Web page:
Professor Charles Spence is an experimental psychologist based at the University of Oxford. But what’s that got to do with wine? Quite a lot. His research focuses on our sensory experiences and what influences them.  

He has, for example, shown how music can alter our perceptions of wine taste. Lighter reds with fruity aromas (think Beaujolais, Cinsault) might match well with high-pitched sounds, smoky wines (Shiraz) with low pitch sounds whereas high-tannin wines (possibly Cabernet Sauvignon) would go better with orchestral or rock music. Traces of vanilla evident in wine (Chardonnay) call for slow-tempo sounds. 

He also asks questions like why is it that the wine/chocolate/salami we’ve loved on holiday, for example, can sometimes taste so unremarkable at home.  

For the good professor, context plays a big part. What was the occasion? Who was with us? How were we feeling at the time? What was the weather, and so on. 

Harpers, a UK drinks publication aimed mostly at the international trade, reported in April this year on the outcome of a new study by Spence. This one focused on the surroundings wine drinkers find themselves in, looking closely at the company.  

Of his respondents, 80% “agreed that sitting around a table with great wine, delicious food and stimulating company was their “ultimate happy place”. And when they were with people whom they loved that figure rose to 92%.  

He explained that: “There is an intrinsic link between social and emotional cues and the experience of eating food and drinking wine. This plays into the idea of the ‘social facilitation effect’, a well-known gastrophysics theory in which we tend to enjoy food and drink more when in the presence of people we like. At the same time, our perception of the quality and enjoyment of the food and wine we consume is likely to be affected by the facial expressions and gestures of those around us.”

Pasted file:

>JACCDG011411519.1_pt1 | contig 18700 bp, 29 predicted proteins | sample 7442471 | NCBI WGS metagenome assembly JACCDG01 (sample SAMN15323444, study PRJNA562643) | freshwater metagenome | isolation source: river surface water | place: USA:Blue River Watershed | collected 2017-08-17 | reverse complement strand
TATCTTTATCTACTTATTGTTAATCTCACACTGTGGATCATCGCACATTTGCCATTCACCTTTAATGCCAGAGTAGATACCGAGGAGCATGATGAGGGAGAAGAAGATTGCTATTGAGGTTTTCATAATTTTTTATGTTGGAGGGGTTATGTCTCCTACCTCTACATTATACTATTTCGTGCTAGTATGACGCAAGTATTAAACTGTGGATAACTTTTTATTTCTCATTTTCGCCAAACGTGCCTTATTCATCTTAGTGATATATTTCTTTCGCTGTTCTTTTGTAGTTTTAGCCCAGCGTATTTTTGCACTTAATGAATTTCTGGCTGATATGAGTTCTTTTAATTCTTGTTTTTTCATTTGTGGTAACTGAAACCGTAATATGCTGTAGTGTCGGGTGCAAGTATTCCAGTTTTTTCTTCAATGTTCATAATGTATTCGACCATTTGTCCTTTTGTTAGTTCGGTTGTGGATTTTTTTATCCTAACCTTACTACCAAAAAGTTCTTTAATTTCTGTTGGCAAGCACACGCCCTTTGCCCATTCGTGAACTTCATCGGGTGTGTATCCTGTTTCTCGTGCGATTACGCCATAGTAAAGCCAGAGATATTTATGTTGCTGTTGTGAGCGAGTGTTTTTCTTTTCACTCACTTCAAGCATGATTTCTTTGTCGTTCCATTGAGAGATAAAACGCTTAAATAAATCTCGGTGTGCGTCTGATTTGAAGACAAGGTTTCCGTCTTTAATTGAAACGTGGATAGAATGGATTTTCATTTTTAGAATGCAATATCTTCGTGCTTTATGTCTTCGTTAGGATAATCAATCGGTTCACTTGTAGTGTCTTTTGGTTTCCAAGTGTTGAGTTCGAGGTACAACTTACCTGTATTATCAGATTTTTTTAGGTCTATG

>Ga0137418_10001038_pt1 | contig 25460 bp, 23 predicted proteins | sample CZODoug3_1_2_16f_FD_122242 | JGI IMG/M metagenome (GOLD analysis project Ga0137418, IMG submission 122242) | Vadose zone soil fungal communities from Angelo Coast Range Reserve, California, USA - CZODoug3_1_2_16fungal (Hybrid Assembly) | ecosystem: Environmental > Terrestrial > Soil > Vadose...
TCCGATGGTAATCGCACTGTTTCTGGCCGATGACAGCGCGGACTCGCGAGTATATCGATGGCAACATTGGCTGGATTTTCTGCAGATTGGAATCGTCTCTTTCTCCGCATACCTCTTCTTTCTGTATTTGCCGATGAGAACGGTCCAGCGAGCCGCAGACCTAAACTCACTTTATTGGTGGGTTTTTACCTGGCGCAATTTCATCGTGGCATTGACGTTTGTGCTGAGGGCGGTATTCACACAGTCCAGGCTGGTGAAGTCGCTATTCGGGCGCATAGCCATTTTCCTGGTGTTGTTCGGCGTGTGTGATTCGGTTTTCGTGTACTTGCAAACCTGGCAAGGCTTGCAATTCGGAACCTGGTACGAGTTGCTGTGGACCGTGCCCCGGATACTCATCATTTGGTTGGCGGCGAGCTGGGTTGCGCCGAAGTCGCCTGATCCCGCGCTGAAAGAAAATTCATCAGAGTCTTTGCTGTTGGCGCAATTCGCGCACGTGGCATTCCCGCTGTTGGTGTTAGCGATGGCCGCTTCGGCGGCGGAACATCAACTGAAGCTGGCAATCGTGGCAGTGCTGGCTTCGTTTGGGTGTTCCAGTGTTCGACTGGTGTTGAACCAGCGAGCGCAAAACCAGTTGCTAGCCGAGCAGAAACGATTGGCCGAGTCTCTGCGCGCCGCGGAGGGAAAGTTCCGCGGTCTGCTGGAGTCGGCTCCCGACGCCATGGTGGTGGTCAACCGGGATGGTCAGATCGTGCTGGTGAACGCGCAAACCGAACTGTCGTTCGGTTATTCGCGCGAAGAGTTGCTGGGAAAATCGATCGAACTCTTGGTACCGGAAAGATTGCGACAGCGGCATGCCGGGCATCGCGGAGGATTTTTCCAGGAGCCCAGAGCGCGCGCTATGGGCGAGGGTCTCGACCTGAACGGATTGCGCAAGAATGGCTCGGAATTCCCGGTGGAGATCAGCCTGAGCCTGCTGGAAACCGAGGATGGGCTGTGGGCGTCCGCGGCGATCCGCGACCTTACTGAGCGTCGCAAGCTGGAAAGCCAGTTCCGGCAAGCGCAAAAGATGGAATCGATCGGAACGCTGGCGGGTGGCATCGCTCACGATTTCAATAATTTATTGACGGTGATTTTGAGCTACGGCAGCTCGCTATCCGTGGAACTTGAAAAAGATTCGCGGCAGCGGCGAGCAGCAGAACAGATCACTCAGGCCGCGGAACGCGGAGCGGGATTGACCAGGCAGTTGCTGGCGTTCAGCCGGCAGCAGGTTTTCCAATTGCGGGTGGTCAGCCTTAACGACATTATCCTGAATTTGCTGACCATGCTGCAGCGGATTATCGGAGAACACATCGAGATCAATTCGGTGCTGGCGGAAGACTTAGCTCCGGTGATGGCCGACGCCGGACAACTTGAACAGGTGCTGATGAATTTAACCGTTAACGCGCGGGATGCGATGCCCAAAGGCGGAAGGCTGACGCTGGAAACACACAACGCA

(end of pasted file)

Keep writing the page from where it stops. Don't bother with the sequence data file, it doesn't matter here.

If you think about it, we’ve always known this to be true. Just cast your mind back to any occasion, grand or simple, where you’ve been with people who really mean something to you (in a good way!). Isn’t your memory of the meal – the wine and the food - suffused in a warm afterglow? 

Leaving Professor Spence for a moment: have you noticed how powerfully evocative our sense of smell can be and how that makes us feel?  And often in an immensely positive way.  One whiff of slow-roasted lamb with rosemary; onions caramelising in the pan; or a vanilla-laced dessert baking in the oven can transport you instantly to a place of comfort or joy. Perhaps it reminds you of your family home, someone special, a vacation or dinner in a favourite restaurant. 

Great people, great meals and great fragrances can make great memories. 

But what about making new memories:  Who can you bring to your table? Select the wines in your mind and now plan the menu around them. Hard not to feel hungry at the thought. 

OK, now come down to earth again. Maybe not this week. Or even next, if your schedule is too crazy. So just for fun, why not think about some easy snack and wine combos with your good people. Got the wine? Now it’s just a matter of crisps and glasses and you’re all set. 

Here are some suggestions from Vinoteque manager, Michael van Deventer and the team: 

Cap Classique
Lay’s Salted  
Crisp bubbles with a salty snap
JC le Roux Scintilla 2015  

Sauvignon Blanc
Simba Salt & Vinegar 
Acid meets acid in this delightfully racy frisson 
Durbanville Hills Collectors Reserve The Cape Mist Sauvignon Blanc 2022

Lay’s Sour Cream & Onion  
Creamy, tangy lime meets creamy umami 
Fleur du Cap Unfiltered Chardonnay 2022

Lay’s French Garlic Baguette  
A light pink fluttering of flavour gives that garlic a special charm 
Durbanville Hills Merlot Rosé 2022

Chenin Blanc
Lay’s Caribbean Onion & Balsamic Vinegar  
Sea breezes and sun-ripened stone fruits to echo that savoury/sweet brine
Nederburg The Anchorman Chenin Blanc 2020

Cabernet Sauvignon
Doritos Cheese Supreme 
A full-on blast of rich flavour
Fleur du Cap Series Privee Cabernet Sauvignon 2017

Ghost Pops  
Gentle berry fruit and spice to chase that tangy tomato tornado
Durbanville Hills Collectors Reserve The Lighthouse Merlot 2018

Simba Chilli Biltong  
Spice is niiiice 
Zonnebloem Shiraz 2020

Lay’s Sweet & Smoky American BBQ   
Savoury/sweet is such a treat
Fleur du Cap Unfiltered Pinotage 2015